J. K. Rowling pens second crime novel under pseudonym
London: JK Rowling, celebrated British author of the popular Harry Potter series, has penned her second crime novel under a pseudonym to be published in June.
The Silkworm, to be published on June 19, will again feature Cormoran Strike, the private detective Rowling introduced in 2013`s `The Cuckoo`s Calling`.
The author`s pseudonym Robert Galbraith was unmasked last year after the information was leaked by a member of her legal team.
Rowling, 48, has penned a new story about her private detective Strike and his assistant Robin Ellacott.
This time, the crime-solving duo will be on the trail of a killer who murders a writer called Owen Quine, The Independent reported.
"At first, Mrs Quine just thinks her husband has gone off by himself for a few days (as he has done before) and she wants Strike to find him and bring him home," a synopsis from publishers Little, Brown Book Group reads.
"But as Strike investigates, it becomes clear that there is more to Quine`s disappearance than his wife realises," it says.
Quine has just finished work on a manuscript that sees him draw on "almost everyone" for poisonous character assassinations that could ruin lives.
"When Quine is found brutally murdered under bizarre circumstances, it becomes a race against time to understand the motivation of a ruthless killer, a killer unlike any Strike has encountered before," the teaser states.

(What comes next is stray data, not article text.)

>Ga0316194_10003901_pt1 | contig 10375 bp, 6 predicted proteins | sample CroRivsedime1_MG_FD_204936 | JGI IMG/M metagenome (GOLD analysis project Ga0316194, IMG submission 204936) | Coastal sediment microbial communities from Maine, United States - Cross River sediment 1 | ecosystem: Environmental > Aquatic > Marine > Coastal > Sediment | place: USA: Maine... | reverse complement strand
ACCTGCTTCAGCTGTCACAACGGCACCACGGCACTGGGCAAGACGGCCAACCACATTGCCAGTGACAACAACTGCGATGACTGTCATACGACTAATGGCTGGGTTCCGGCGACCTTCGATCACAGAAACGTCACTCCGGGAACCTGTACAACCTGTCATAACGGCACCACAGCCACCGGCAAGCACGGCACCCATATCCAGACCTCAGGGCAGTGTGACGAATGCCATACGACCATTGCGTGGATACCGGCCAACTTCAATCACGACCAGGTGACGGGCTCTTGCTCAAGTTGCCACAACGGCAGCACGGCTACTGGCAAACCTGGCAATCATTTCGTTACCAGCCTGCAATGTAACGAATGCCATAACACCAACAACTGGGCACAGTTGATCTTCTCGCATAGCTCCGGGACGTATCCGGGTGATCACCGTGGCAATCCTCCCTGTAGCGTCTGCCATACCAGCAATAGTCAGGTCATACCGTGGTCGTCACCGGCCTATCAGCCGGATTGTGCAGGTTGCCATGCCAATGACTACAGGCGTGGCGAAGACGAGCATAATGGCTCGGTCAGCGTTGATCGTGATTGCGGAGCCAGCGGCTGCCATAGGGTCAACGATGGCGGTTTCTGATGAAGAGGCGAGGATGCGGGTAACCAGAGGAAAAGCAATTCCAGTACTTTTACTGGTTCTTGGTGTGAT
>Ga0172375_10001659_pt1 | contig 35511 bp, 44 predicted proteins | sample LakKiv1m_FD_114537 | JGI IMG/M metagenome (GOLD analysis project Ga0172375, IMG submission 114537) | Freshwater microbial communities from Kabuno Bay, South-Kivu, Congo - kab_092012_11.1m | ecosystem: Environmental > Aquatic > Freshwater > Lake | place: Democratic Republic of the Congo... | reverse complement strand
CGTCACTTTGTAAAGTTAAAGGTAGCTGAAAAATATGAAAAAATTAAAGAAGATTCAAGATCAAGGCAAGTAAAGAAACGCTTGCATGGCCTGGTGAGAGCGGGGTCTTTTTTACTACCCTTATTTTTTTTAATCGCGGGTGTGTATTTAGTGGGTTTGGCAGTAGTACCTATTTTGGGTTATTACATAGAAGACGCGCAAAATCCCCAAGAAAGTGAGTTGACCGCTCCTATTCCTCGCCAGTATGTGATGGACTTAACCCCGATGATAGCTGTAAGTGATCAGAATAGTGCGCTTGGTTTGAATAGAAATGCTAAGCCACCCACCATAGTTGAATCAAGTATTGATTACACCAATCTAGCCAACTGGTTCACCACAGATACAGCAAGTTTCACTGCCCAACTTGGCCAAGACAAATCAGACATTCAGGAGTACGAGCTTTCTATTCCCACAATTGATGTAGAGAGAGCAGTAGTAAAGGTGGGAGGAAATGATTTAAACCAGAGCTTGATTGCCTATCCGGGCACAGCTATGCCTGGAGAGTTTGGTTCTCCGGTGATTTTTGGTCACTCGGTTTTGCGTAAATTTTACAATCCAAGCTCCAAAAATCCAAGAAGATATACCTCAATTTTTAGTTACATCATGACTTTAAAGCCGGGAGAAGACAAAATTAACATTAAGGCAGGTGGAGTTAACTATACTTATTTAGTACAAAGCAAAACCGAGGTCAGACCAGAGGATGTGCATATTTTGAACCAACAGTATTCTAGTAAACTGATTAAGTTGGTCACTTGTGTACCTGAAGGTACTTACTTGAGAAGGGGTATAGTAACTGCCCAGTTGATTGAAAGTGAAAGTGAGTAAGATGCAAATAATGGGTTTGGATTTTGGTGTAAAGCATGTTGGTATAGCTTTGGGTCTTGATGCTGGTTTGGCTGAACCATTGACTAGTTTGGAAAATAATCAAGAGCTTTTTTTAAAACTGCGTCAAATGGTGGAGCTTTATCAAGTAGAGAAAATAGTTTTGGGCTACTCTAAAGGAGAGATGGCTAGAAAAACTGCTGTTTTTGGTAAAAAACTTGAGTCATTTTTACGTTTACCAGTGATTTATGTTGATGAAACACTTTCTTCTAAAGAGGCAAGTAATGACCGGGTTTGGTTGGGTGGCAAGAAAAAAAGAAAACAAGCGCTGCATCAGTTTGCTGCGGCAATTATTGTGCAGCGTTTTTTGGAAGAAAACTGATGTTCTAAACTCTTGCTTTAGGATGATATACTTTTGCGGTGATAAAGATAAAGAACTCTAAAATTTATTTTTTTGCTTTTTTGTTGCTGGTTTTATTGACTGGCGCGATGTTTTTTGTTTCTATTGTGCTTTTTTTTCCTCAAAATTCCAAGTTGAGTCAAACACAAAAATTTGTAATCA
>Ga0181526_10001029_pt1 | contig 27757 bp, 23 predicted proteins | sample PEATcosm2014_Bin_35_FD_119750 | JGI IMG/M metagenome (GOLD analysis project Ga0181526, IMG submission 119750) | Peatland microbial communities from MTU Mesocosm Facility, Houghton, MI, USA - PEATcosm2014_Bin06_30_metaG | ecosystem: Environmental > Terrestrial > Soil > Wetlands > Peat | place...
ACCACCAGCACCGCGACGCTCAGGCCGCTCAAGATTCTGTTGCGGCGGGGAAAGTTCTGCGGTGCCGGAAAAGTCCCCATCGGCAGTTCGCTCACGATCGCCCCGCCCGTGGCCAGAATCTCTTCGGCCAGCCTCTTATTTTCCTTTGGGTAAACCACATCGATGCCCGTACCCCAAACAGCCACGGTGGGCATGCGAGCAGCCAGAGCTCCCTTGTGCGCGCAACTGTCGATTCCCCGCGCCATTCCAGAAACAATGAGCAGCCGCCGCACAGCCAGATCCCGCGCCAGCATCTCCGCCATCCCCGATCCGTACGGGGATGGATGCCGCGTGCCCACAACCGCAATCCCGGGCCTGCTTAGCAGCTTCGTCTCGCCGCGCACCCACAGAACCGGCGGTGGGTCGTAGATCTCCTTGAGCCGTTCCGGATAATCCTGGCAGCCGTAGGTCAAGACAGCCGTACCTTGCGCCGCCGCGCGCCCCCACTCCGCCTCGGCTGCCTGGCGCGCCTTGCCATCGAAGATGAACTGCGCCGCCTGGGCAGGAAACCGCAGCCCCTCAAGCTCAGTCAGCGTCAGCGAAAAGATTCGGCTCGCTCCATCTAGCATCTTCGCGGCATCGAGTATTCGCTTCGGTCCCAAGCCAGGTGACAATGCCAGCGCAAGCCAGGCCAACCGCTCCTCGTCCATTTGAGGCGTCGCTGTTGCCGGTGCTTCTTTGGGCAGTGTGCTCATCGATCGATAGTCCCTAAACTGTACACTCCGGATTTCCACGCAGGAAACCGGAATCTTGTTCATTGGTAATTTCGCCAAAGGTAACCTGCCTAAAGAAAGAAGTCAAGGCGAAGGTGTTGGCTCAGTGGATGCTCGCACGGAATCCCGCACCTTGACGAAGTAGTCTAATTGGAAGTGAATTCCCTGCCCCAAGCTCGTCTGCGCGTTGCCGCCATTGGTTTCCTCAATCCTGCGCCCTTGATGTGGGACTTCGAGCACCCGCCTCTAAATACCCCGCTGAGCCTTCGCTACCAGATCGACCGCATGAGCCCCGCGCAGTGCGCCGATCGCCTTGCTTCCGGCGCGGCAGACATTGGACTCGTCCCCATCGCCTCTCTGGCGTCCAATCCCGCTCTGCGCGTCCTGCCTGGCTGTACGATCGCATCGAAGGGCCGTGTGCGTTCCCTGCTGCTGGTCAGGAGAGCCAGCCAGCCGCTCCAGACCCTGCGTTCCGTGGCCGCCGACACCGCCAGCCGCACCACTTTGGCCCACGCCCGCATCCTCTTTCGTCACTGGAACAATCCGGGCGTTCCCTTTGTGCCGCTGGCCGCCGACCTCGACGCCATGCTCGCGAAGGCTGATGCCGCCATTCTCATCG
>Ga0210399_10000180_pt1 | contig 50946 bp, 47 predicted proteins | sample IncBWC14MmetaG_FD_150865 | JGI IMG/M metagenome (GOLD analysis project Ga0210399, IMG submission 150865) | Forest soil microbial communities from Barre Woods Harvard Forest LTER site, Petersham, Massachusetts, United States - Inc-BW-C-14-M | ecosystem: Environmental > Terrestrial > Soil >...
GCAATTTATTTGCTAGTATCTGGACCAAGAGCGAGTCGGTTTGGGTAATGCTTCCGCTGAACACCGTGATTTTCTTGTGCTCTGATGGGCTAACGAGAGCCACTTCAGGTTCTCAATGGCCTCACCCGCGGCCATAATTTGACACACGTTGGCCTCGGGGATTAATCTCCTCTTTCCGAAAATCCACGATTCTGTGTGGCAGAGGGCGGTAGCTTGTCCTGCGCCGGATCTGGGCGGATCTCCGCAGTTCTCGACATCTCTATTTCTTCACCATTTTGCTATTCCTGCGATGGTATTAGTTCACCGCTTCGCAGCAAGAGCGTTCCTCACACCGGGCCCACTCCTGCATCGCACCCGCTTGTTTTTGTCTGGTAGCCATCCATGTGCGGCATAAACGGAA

Rowling was unmasked on Twitter as the author of thriller The Cuckoo`s Calling.
She had hidden behind a fake name to avoid readers forming preconceptions based on her Harry Potter success.
"I was yearning to go back to the beginning of a writing career in this new genre to work without hype or expectation to receive totally unvarnished feedback," Rowling wrote on her Robert Galbraith website.
"It was a fantastic experience and I only wish it could have gone on a little longer."
Rowling successfully took legal action against the solicitors who had leaked the information and donated both the damages and the novel`s royalties to the Soldier`s Charity.
A partner at the solicitors told his wife`s best friend about Robert Galbraith`s real identity, who in turn disclosed it to The Sunday Times.
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